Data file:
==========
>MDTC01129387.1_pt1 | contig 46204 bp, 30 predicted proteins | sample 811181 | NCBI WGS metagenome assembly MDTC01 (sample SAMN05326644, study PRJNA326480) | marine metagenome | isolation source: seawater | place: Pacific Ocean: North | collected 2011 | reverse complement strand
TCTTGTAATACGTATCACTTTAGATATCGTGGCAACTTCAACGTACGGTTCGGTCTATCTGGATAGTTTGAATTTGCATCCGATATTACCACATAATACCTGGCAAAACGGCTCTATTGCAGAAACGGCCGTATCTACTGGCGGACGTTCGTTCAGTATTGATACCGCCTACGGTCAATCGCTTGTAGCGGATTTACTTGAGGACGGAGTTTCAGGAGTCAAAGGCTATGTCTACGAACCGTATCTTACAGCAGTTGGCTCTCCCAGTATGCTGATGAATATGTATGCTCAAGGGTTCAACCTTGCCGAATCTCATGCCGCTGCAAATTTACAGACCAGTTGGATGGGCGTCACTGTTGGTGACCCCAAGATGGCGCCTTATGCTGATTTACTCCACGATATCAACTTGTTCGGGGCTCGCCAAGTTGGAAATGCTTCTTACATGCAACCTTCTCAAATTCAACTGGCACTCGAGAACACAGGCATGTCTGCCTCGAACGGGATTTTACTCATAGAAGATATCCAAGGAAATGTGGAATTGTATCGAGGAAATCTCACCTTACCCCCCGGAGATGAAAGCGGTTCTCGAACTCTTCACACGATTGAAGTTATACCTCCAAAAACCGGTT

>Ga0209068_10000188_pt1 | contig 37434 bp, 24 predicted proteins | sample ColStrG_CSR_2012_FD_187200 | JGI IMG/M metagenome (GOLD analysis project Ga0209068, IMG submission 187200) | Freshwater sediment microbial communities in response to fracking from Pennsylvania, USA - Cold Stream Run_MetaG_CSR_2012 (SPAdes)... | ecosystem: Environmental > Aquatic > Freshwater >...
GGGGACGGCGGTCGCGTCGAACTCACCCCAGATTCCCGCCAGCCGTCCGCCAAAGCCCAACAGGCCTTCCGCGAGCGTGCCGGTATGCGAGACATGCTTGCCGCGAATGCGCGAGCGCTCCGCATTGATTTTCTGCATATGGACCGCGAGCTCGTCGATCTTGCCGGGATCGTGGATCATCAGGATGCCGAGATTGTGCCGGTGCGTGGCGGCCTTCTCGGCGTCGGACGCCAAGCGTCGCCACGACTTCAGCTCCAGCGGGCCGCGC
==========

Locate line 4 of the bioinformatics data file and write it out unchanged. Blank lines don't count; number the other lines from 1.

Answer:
GGGGACGGCGGTCGCGTCGAACTCACCCCAGATTCCCGCCAGCCGTCCGCCAAAGCCCAACAGGCCTTCCGCGAGCGTGCCGGTATGCGAGACATGCTTGCCGCGAATGCGCGAGCGCTCCGCATTGATTTTCTGCATATGGACCGCGAGCTCGTCGATCTTGCCGGGATCGTGGATCATCAGGATGCCGAGATTGTGCCGGTGCGTGGCGGCCTTCTCGGCGTCGGACGCCAAGCGTCGCCACGACTTCAGCTCCAGCGGGCCGCGC